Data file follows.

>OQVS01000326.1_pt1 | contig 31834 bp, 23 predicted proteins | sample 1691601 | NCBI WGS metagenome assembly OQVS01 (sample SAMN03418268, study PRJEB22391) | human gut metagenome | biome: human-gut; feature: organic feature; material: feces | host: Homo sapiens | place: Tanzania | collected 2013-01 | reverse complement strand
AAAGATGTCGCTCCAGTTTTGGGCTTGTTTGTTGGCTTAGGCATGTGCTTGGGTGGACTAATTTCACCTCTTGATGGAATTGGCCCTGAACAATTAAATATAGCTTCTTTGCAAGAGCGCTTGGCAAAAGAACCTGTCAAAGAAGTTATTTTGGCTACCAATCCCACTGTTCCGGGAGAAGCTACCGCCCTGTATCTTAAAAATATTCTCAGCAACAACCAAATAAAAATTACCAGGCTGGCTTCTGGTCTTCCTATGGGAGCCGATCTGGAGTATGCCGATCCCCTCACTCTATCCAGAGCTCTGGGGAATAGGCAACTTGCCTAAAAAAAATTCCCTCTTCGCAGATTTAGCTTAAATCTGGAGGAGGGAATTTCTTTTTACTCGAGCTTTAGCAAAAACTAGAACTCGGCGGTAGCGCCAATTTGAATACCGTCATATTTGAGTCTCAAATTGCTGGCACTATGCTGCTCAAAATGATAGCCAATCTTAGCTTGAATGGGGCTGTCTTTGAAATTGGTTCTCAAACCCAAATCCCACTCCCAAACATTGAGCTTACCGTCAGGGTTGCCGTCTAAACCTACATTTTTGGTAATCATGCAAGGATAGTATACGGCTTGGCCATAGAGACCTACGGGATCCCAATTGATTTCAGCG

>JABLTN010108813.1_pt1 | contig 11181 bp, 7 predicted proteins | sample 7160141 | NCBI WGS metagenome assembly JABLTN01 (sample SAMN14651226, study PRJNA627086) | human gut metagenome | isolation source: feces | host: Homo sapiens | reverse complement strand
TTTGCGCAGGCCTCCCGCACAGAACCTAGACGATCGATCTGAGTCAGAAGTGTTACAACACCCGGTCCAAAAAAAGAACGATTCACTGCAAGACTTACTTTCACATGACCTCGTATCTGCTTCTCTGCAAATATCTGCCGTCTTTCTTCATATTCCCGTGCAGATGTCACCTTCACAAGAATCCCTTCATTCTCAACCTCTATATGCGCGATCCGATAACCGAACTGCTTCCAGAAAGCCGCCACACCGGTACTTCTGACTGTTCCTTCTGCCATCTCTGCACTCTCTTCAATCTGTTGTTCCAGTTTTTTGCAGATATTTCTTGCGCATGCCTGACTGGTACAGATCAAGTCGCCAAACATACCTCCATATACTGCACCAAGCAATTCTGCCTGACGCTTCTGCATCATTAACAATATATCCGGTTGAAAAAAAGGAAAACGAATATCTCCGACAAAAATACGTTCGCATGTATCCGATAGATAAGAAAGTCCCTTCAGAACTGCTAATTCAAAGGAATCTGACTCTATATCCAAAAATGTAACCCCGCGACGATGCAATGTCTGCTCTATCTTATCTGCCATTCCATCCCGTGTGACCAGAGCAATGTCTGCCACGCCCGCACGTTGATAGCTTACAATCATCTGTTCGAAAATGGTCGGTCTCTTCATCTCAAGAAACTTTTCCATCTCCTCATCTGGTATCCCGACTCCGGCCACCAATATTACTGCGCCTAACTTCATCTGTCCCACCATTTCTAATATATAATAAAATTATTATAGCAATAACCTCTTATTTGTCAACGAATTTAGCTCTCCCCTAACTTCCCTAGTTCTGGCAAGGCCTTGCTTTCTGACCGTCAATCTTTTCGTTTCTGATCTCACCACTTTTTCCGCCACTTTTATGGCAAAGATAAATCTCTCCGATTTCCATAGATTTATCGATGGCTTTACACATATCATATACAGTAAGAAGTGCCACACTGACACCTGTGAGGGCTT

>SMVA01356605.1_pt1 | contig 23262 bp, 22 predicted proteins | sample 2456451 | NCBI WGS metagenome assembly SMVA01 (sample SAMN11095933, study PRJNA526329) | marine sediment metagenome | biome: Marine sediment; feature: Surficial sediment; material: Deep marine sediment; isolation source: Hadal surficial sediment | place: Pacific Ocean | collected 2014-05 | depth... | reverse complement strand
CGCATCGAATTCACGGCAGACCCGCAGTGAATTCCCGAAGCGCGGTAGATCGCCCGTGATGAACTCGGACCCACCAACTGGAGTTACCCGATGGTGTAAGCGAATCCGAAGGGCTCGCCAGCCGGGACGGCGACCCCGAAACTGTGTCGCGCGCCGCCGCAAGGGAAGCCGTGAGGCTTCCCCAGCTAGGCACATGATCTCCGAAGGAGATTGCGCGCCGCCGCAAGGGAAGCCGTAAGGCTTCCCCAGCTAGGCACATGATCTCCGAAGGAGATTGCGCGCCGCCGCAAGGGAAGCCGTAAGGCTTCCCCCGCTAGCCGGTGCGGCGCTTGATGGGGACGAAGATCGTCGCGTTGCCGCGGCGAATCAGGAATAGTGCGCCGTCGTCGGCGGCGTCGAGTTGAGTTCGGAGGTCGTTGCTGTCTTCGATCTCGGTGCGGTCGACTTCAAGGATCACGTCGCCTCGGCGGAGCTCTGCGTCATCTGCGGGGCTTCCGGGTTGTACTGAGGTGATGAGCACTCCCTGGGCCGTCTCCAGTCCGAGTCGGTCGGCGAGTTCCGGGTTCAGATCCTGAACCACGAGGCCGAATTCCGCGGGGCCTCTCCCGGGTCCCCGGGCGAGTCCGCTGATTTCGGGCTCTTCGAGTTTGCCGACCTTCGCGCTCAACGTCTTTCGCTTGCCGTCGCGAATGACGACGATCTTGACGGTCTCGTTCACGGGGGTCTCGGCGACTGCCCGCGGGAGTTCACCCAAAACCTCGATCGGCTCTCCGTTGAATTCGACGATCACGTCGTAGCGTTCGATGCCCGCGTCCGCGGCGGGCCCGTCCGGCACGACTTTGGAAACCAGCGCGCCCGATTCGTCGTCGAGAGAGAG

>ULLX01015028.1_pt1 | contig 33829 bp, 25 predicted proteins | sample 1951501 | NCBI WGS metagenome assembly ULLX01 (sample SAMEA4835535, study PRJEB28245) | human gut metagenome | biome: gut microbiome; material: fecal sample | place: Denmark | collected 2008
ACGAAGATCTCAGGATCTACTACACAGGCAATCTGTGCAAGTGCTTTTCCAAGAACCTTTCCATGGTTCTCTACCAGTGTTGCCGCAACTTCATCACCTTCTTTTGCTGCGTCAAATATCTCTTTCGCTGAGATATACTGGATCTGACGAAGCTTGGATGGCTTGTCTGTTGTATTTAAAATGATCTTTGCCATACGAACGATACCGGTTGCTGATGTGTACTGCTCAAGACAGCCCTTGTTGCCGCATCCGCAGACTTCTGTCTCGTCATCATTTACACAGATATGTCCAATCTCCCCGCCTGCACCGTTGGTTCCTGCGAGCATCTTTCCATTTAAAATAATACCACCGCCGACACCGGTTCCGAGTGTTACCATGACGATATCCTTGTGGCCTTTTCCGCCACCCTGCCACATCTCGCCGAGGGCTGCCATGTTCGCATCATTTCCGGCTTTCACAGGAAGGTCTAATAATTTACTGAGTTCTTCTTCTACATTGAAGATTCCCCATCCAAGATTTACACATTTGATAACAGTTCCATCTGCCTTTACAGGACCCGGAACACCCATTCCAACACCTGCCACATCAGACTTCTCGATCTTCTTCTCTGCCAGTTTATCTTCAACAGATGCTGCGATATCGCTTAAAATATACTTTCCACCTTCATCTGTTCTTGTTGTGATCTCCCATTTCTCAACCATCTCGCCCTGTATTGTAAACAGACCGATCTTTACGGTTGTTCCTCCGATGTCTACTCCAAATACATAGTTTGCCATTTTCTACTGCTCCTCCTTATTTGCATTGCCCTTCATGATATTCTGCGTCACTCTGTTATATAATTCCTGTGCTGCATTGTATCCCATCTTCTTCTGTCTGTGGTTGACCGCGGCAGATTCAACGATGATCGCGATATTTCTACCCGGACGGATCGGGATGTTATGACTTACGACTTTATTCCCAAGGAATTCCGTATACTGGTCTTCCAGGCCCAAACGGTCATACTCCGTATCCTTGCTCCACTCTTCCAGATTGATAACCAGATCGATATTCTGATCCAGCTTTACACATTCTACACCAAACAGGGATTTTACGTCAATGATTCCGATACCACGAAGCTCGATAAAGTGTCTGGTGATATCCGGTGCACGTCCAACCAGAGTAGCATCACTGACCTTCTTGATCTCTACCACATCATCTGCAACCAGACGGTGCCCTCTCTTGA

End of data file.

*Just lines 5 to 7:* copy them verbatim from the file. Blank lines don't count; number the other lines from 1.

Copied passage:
>SMVA01356605.1_pt1 | contig 23262 bp, 22 predicted proteins | sample 2456451 | NCBI WGS metagenome assembly SMVA01 (sample SAMN11095933, study PRJNA526329) | marine sediment metagenome | biome: Marine sediment; feature: Surficial sediment; material: Deep marine sediment; isolation source: Hadal surficial sediment | place: Pacific Ocean | collected 2014-05 | depth... | reverse complement strand
CGCATCGAATTCACGGCAGACCCGCAGTGAATTCCCGAAGCGCGGTAGATCGCCCGTGATGAACTCGGACCCACCAACTGGAGTTACCCGATGGTGTAAGCGAATCCGAAGGGCTCGCCAGCCGGGACGGCGACCCCGAAACTGTGTCGCGCGCCGCCGCAAGGGAAGCCGTGAGGCTTCCCCAGCTAGGCACATGATCTCCGAAGGAGATTGCGCGCCGCCGCAAGGGAAGCCGTAAGGCTTCCCCAGCTAGGCACATGATCTCCGAAGGAGATTGCGCGCCGCCGCAAGGGAAGCCGTAAGGCTTCCCCCGCTAGCCGGTGCGGCGCTTGATGGGGACGAAGATCGTCGCGTTGCCGCGGCGAATCAGGAATAGTGCGCCGTCGTCGGCGGCGTCGAGTTGAGTTCGGAGGTCGTTGCTGTCTTCGATCTCGGTGCGGTCGACTTCAAGGATCACGTCGCCTCGGCGGAGCTCTGCGTCATCTGCGGGGCTTCCGGGTTGTACTGAGGTGATGAGCACTCCCTGGGCCGTCTCCAGTCCGAGTCGGTCGGCGAGTTCCGGGTTCAGATCCTGAACCACGAGGCCGAATTCCGCGGGGCCTCTCCCGGGTCCCCGGGCGAGTCCGCTGATTTCGGGCTCTTCGAGTTTGCCGACCTTCGCGCTCAACGTCTTTCGCTTGCCGTCGCGAATGACGACGATCTTGACGGTCTCGTTCACGGGGGTCTCGGCGACTGCCCGCGGGAGTTCACCCAAAACCTCGATCGGCTCTCCGTTGAATTCGACGATCACGTCGTAGCGTTCGATGCCCGCGTCCGCGGCGGGCCCGTCCGGCACGACTTTGGAAACCAGCGCGCCCGATTCGTCGTCGAGAGAGAG

>ULLX01015028.1_pt1 | contig 33829 bp, 25 predicted proteins | sample 1951501 | NCBI WGS metagenome assembly ULLX01 (sample SAMEA4835535, study PRJEB28245) | human gut metagenome | biome: gut microbiome; material: fecal sample | place: Denmark | collected 2008